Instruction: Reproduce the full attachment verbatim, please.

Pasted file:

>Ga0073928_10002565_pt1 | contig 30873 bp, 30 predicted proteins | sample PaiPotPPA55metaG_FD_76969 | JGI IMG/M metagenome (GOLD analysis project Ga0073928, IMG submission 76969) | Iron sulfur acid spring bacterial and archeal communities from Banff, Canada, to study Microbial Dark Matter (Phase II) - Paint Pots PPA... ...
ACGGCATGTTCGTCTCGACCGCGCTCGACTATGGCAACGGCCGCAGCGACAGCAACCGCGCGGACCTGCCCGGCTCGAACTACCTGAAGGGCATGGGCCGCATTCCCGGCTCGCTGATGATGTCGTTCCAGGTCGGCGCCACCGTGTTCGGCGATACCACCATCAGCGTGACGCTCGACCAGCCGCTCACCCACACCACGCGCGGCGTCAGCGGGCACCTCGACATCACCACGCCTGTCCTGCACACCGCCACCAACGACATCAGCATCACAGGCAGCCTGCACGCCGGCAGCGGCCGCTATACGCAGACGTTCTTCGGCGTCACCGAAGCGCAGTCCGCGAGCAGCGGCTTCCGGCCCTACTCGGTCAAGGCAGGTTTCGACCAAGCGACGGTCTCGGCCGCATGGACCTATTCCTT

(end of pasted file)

>Ga0073928_10002565_pt1 | contig 30873 bp, 30 predicted proteins | sample PaiPotPPA55metaG_FD_76969 | JGI IMG/M metagenome (GOLD analysis project Ga0073928, IMG submission 76969) | Iron sulfur acid spring bacterial and archeal communities from Banff, Canada, to study Microbial Dark Matter (Phase II) - Paint Pots PPA... ...
ACGGCATGTTCGTCTCGACCGCGCTCGACTATGGCAACGGCCGCAGCGACAGCAACCGCGCGGACCTGCCCGGCTCGAACTACCTGAAGGGCATGGGCCGCATTCCCGGCTCGCTGATGATGTCGTTCCAGGTCGGCGCCACCGTGTTCGGCGATACCACCATCAGCGTGACGCTCGACCAGCCGCTCACCCACACCACGCGCGGCGTCAGCGGGCACCTCGACATCACCACGCCTGTCCTGCACACCGCCACCAACGACATCAGCATCACAGGCAGCCTGCACGCCGGCAGCGGCCGCTATACGCAGACGTTCTTCGGCGTCACCGAAGCGCAGTCCGCGAGCAGCGGCTTCCGGCCCTACTCGGTCAAGGCAGGTTTCGACCAAGCGACGGTCTCGGCCGCATGGACCTATTCCTT